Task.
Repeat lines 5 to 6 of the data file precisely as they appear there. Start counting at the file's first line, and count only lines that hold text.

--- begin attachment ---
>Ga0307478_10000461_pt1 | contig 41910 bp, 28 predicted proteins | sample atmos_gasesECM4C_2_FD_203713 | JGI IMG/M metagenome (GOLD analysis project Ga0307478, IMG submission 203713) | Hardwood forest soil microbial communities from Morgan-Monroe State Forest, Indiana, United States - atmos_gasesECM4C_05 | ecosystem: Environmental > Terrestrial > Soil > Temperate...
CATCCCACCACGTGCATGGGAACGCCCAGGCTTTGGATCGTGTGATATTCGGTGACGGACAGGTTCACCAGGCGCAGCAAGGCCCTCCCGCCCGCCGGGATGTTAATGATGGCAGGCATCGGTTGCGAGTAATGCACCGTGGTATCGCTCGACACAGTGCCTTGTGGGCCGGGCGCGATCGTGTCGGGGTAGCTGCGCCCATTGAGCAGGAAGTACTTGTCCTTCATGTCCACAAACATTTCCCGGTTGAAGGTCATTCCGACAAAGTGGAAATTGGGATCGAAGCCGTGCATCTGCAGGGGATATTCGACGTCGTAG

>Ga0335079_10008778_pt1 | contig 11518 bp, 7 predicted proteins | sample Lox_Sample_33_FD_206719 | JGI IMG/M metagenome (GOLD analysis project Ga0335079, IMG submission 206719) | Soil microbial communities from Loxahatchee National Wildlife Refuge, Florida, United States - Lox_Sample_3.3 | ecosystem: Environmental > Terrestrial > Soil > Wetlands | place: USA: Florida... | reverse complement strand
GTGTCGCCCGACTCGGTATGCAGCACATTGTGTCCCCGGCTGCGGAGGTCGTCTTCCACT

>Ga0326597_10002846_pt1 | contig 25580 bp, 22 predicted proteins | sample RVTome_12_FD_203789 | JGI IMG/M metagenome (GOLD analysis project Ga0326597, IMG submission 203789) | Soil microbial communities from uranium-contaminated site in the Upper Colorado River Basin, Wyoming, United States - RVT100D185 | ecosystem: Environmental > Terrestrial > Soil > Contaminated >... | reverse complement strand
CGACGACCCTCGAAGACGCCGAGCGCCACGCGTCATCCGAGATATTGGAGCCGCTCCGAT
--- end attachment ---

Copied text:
>Ga0326597_10002846_pt1 | contig 25580 bp, 22 predicted proteins | sample RVTome_12_FD_203789 | JGI IMG/M metagenome (GOLD analysis project Ga0326597, IMG submission 203789) | Soil microbial communities from uranium-contaminated site in the Upper Colorado River Basin, Wyoming, United States - RVT100D185 | ecosystem: Environmental > Terrestrial > Soil > Contaminated >... | reverse complement strand
CGACGACCCTCGAAGACGCCGAGCGCCACGCGTCATCCGAGATATTGGAGCCGCTCCGAT